Falkirk district may be on the road to tackling the problem of vehicle pollution but new research shows the area still has some distance to go.
Figures from the Department of Transport have revealed the region is among the lower half of Scottish local authorities when it comes to the number of drivers choosing to use ‘green’ vehicles.
A push to encourage motorists to switch to ultra-low emission models (ULEVs) resulted in the UK Government devising a Road to Zero Strategy which has set a target of 50 to 70 per cent of new car sales, and 40 per cent of new vans, being ULEVs by 2030.
ULEVs are defined by the Department of Transport as vehicles with fully electric power and cars and vans which produce tail-pipe emissions below 75g/km of carbon dioxide (CO2).
However, a study by GoCompare has found just 18 vehicles per 10,000 in Falkirk district fit that description, ranking the region 26th out of the country’s 32 local authority areas.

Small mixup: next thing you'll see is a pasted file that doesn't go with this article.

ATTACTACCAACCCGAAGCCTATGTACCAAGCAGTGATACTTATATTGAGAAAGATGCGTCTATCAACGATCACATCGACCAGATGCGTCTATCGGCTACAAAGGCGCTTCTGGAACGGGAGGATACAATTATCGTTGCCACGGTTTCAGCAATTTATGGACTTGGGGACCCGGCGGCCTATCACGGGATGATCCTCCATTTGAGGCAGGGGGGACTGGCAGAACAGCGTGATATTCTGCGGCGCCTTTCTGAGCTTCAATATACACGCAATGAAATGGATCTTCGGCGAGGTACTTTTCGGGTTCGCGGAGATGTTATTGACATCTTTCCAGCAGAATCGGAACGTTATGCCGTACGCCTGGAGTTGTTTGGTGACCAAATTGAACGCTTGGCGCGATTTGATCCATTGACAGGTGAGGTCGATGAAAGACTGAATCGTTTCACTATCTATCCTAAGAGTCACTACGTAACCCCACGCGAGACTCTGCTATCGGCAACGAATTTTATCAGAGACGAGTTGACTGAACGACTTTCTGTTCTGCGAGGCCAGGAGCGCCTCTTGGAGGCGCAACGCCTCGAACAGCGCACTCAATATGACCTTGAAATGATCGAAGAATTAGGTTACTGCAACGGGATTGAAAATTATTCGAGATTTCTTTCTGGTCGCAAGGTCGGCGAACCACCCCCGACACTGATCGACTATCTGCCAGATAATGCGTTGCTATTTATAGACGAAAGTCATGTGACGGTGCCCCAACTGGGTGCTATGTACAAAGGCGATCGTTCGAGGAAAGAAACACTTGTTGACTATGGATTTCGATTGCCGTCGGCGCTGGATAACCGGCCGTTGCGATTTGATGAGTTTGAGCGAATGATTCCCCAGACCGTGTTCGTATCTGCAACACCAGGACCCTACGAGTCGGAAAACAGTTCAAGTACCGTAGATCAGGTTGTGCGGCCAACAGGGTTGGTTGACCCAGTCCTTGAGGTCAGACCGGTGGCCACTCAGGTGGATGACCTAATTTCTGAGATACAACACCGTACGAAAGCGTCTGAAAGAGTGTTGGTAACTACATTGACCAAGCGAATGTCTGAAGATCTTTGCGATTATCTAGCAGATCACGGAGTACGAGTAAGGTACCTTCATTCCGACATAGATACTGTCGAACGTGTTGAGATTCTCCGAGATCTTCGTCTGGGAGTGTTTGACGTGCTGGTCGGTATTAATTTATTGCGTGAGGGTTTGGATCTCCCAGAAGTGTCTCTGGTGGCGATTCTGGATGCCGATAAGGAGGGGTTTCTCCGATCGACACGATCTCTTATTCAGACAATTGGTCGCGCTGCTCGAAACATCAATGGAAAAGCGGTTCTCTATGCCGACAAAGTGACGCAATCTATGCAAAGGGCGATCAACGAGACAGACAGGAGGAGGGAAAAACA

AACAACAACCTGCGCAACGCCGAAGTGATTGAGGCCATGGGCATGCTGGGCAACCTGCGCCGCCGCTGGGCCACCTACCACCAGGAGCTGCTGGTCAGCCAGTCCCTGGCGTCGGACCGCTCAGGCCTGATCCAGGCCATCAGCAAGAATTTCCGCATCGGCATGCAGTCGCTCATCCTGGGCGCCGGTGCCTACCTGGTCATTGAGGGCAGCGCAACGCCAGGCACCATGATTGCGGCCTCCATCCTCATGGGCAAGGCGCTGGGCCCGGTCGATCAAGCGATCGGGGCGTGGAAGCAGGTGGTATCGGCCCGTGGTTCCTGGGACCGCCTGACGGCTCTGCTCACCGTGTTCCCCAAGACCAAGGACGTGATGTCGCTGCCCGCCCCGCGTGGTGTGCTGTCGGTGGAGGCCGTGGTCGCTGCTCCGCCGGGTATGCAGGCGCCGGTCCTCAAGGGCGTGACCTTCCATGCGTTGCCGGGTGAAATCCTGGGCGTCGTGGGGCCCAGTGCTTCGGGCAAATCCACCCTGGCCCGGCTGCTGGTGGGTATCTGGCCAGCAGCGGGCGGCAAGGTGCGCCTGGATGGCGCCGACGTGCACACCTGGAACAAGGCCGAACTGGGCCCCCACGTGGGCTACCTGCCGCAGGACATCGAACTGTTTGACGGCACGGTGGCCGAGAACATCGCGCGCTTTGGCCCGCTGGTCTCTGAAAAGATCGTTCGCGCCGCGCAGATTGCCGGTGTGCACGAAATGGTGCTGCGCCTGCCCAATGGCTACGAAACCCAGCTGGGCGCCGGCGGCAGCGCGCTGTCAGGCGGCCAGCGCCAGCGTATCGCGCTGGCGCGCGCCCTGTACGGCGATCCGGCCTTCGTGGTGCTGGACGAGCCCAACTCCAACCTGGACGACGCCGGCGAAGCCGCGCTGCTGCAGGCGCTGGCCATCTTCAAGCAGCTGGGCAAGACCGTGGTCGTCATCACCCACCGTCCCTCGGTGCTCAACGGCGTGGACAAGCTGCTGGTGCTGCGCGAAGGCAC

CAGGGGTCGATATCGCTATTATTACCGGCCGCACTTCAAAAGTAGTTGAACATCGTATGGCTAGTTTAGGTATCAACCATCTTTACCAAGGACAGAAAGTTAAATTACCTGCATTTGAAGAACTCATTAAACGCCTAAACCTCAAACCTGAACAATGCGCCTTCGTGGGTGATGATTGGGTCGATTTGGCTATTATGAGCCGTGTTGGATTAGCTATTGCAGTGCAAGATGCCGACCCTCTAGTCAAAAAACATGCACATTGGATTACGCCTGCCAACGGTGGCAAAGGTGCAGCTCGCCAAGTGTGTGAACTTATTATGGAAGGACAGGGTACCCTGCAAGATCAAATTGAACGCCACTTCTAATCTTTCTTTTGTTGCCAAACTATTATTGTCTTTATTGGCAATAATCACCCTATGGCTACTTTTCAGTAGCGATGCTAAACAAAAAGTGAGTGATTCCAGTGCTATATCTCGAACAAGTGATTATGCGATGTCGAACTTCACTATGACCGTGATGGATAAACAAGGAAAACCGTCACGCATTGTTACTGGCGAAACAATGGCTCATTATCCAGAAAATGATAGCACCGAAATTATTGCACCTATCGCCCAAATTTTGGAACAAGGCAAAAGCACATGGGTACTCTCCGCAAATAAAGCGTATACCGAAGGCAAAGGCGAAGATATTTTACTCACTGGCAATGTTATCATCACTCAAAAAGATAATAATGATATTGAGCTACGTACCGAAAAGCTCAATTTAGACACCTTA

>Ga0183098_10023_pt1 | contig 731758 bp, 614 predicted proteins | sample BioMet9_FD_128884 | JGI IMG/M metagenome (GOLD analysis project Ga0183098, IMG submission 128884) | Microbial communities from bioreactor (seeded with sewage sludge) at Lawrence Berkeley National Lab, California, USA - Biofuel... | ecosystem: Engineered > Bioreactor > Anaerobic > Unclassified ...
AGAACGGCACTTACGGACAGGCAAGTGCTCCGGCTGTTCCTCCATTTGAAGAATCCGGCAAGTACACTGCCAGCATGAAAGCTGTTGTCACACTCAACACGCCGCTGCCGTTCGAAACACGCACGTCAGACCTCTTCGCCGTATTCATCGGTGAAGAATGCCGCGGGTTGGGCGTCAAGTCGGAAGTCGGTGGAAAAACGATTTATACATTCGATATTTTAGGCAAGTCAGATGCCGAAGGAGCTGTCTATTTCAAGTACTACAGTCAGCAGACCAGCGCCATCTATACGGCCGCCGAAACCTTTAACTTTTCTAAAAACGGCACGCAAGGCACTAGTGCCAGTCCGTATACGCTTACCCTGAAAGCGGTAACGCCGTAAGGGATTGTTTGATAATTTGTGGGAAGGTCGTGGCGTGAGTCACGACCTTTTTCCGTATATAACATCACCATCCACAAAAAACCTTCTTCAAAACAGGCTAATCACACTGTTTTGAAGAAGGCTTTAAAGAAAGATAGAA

Renfrewshire has the highest number of ULEVs of every 10,000 vehicles (138), while Edinburgh City is fifth with 44. Glasgow City’s 24 ULEVs place it 21st in the list.
In terms of the highest total number of ULEVs in Scotland, Falkirk district comes 19th with 167, some way behind first-placed Renfrewshire’s 1857.
Falkirk district is, however, seeing an increase in the number of green vehicles on its roads with its ULEV growth rate having more than tripled in the past three years.
Falkirk Council has vowed to play its part to try to address the issue of vehicle pollution.
A spokeswoman for the local authority said: “We are actively moving to the lowest emitting vehicles for our fleet through our vehicle replacement programme and by also pursuing grant funding through the Scottish Government Switched on Fleets programme.
“We currently operate 29 electric vehicles and are awaiting delivery of a further ten which will equate to approximately 12 per cent of our fleet being electric.”